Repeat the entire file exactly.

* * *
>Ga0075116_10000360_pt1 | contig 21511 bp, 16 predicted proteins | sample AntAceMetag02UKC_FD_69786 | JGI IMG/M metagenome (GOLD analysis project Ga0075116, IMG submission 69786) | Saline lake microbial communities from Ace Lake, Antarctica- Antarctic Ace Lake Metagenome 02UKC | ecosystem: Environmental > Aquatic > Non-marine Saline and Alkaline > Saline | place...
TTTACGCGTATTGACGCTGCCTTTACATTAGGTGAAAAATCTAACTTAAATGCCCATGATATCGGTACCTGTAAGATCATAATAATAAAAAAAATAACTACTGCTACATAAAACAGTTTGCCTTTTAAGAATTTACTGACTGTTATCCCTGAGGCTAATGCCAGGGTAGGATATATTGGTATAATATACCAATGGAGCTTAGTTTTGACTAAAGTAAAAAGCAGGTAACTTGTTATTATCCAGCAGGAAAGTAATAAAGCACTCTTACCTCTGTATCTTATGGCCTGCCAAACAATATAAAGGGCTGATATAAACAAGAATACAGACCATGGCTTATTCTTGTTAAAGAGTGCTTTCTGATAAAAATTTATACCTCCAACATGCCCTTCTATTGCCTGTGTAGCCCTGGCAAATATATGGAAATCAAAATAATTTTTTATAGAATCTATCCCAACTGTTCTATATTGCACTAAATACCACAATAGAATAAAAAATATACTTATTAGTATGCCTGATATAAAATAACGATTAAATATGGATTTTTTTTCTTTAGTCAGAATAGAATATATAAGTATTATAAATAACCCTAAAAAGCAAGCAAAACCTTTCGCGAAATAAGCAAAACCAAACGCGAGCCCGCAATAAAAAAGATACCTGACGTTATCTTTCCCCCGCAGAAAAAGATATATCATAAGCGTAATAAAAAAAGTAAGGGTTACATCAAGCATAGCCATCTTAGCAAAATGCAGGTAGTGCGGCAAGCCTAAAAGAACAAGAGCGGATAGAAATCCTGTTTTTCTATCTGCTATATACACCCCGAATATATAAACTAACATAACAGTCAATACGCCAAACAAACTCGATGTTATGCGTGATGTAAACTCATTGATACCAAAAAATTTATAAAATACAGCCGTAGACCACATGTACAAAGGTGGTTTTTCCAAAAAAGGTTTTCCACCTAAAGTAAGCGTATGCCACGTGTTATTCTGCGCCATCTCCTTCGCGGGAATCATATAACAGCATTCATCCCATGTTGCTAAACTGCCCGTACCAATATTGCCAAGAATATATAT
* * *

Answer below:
>Ga0075116_10000360_pt1 | contig 21511 bp, 16 predicted proteins | sample AntAceMetag02UKC_FD_69786 | JGI IMG/M metagenome (GOLD analysis project Ga0075116, IMG submission 69786) | Saline lake microbial communities from Ace Lake, Antarctica- Antarctic Ace Lake Metagenome 02UKC | ecosystem: Environmental > Aquatic > Non-marine Saline and Alkaline > Saline | place...
TTTACGCGTATTGACGCTGCCTTTACATTAGGTGAAAAATCTAACTTAAATGCCCATGATATCGGTACCTGTAAGATCATAATAATAAAAAAAATAACTACTGCTACATAAAACAGTTTGCCTTTTAAGAATTTACTGACTGTTATCCCTGAGGCTAATGCCAGGGTAGGATATATTGGTATAATATACCAATGGAGCTTAGTTTTGACTAAAGTAAAAAGCAGGTAACTTGTTATTATCCAGCAGGAAAGTAATAAAGCACTCTTACCTCTGTATCTTATGGCCTGCCAAACAATATAAAGGGCTGATATAAACAAGAATACAGACCATGGCTTATTCTTGTTAAAGAGTGCTTTCTGATAAAAATTTATACCTCCAACATGCCCTTCTATTGCCTGTGTAGCCCTGGCAAATATATGGAAATCAAAATAATTTTTTATAGAATCTATCCCAACTGTTCTATATTGCACTAAATACCACAATAGAATAAAAAATATACTTATTAGTATGCCTGATATAAAATAACGATTAAATATGGATTTTTTTTCTTTAGTCAGAATAGAATATATAAGTATTATAAATAACCCTAAAAAGCAAGCAAAACCTTTCGCGAAATAAGCAAAACCAAACGCGAGCCCGCAATAAAAAAGATACCTGACGTTATCTTTCCCCCGCAGAAAAAGATATATCATAAGCGTAATAAAAAAAGTAAGGGTTACATCAAGCATAGCCATCTTAGCAAAATGCAGGTAGTGCGGCAAGCCTAAAAGAACAAGAGCGGATAGAAATCCTGTTTTTCTATCTGCTATATACACCCCGAATATATAAACTAACATAACAGTCAATACGCCAAACAAACTCGATGTTATGCGTGATGTAAACTCATTGATACCAAAAAATTTATAAAATACAGCCGTAGACCACATGTACAAAGGTGGTTTTTCCAAAAAAGGTTTTCCACCTAAAGTAAGCGTATGCCACGTGTTATTCTGCGCCATCTCCTTCGCGGGAATCATATAACAGCATTCATCCCATGTTGCTAAACTGCCCGTACCAATATTGCCAAGAATATATAT